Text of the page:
I can see their point about wanting a currency with something behind it other then a very high speed printing press. Pricing in US dollars is difficult for our exporting industries as well.
 
Machjo
#5
Quote: Originally Posted by SirJosephPorter View Post

A new report on global wealth says that Europe has overtaken the United States to become the richest region in the world.

Fewer US Millionaires: Europe Overtakes North America As Richest Region In the World - SPIEGEL ONLINE - News - International

World recession has taken its toll particularly on USA. US wealth has dropped by 22%, almost double the worldwide average.

The "Global Wealth Report" released by the Boston Consulting Group (BCG) on the anniversary of the Lehman Brother's bank collapse indicates that Europe has overtaken North America to become the world's wealthiest region.

This, combined with the recent report that UN is calling for a world currency, probably means that the baton of world leadership is slowly being passed from USA to Europe.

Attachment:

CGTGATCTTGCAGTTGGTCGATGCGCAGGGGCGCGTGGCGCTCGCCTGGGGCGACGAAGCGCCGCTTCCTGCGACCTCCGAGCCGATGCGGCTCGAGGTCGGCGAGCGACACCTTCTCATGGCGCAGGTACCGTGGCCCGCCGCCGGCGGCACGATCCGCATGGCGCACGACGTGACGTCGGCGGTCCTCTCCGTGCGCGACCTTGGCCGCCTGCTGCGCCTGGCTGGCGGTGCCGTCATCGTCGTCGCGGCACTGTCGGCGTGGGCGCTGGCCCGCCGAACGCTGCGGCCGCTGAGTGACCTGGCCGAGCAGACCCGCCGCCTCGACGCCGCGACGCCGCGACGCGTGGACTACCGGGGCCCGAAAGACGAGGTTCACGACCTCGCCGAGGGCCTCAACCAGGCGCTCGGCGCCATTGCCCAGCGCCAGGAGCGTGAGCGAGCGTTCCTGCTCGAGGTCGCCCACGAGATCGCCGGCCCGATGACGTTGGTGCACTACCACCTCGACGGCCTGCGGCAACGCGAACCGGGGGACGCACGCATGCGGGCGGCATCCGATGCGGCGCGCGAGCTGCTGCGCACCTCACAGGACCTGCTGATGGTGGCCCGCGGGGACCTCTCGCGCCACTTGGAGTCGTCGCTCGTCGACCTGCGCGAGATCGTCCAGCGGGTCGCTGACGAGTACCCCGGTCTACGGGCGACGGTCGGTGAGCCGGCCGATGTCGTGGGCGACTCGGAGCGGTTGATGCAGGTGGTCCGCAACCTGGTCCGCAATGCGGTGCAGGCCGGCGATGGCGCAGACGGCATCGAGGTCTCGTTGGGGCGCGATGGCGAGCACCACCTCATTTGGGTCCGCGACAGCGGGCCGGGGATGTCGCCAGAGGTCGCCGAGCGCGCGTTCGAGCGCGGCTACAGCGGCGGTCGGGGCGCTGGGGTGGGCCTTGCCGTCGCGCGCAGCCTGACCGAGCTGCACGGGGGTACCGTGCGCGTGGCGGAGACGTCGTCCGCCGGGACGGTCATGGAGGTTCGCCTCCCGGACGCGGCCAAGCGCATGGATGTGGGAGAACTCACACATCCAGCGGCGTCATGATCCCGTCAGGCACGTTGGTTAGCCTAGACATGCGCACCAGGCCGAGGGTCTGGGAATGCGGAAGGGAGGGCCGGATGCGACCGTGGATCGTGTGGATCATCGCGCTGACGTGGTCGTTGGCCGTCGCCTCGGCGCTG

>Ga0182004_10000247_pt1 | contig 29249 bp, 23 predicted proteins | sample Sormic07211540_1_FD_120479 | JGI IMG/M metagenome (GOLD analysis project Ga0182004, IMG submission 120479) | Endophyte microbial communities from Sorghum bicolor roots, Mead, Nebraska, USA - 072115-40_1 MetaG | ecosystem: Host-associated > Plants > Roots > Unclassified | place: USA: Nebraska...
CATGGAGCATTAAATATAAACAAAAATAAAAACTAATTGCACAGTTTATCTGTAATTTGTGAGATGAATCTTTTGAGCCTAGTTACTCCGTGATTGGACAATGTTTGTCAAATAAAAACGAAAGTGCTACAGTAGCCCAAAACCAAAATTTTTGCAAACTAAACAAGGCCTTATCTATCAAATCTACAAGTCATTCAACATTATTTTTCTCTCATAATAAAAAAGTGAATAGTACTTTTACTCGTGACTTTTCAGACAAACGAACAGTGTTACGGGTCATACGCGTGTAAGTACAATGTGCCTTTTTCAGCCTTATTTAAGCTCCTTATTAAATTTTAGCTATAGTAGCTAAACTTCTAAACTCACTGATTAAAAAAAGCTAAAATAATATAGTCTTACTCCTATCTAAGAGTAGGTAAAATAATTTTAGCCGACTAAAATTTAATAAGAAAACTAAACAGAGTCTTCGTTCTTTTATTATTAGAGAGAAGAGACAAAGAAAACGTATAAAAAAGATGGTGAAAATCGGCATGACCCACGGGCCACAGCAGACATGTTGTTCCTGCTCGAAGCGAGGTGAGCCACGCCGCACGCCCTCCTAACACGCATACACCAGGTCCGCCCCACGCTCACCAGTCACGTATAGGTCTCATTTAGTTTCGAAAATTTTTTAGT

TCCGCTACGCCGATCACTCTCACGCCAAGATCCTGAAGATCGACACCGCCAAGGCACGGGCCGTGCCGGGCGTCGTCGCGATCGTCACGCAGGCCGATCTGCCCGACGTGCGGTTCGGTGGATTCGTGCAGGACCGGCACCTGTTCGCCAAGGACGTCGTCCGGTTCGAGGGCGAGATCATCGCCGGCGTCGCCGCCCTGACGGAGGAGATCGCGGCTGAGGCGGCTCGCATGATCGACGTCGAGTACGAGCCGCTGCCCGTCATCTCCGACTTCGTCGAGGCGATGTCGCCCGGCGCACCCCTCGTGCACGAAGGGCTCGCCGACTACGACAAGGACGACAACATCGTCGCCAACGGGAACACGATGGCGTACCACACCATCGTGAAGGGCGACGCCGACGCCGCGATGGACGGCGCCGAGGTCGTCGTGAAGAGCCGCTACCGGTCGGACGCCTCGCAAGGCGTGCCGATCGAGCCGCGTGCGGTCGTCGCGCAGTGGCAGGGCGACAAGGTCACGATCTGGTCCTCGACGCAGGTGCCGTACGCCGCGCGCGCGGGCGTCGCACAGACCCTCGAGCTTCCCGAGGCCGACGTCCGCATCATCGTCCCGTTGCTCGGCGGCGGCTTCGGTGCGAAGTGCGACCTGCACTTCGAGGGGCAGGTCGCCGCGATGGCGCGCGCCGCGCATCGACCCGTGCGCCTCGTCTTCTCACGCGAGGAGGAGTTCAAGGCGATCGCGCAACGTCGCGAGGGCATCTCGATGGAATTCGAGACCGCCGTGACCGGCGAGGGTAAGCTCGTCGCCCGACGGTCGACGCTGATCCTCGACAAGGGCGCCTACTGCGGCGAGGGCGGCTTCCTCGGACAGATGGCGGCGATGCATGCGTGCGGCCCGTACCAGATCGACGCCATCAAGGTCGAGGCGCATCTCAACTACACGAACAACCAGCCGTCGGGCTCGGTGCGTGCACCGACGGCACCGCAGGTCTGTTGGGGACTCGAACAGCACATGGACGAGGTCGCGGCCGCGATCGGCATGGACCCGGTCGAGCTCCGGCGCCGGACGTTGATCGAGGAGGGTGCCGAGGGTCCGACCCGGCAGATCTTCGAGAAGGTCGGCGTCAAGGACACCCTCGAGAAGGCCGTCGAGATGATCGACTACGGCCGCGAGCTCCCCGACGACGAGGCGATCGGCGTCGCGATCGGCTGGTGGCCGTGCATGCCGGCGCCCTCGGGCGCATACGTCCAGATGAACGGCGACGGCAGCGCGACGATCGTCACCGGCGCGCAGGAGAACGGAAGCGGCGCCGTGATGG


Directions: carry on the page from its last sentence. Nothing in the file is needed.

I take issue with your premise that 'global leadership' must necessarily go in hand with wealth. If we should link them so closely, then we ought to clarify 'economic leadership' or 'leadership in material development' or something else of the sort. After all, based on the premise above, Gandhi was no leader as he'd renounced his wealth.

Personally, I see moral leadership to be of greater value than any 'material leadership'.
 
Machjo
#6
Quote: Originally Posted by SirJosephPorter View Post

Not only that taxslave, but I think European economy is more efficient than American economy. They have smaller cars; gas there is more expensive, so people use public transport much more than they do over here.

They live in smaller houses, they donít consume as much electricity, as many resources per person, their carbon footprint is smaller. So there also they have an advantage over Americans.

Agreed, overall. However, our motivation for going in that direction ought not be pure materialism, but rather sharing our limited resources with all persons.
 
Machjo
#7
Quote: Originally Posted by taxslave View Post

We had about half of Germany come through our house this summer ranging from students to a fairly a senior bureaucrat and from talking to them it would appear Europe is much farther ahead than us in health care, education and alternative energy as well. But they do pay a lot more taxes than we do as well as having way more government intrusion in their every day lives, which may simply have more with having so many people in such a small area. But then I may be somewhat spoilt living in a rural area as They were all amazed that we have no building permits or inspections here while they need a permit to fart on alternate days.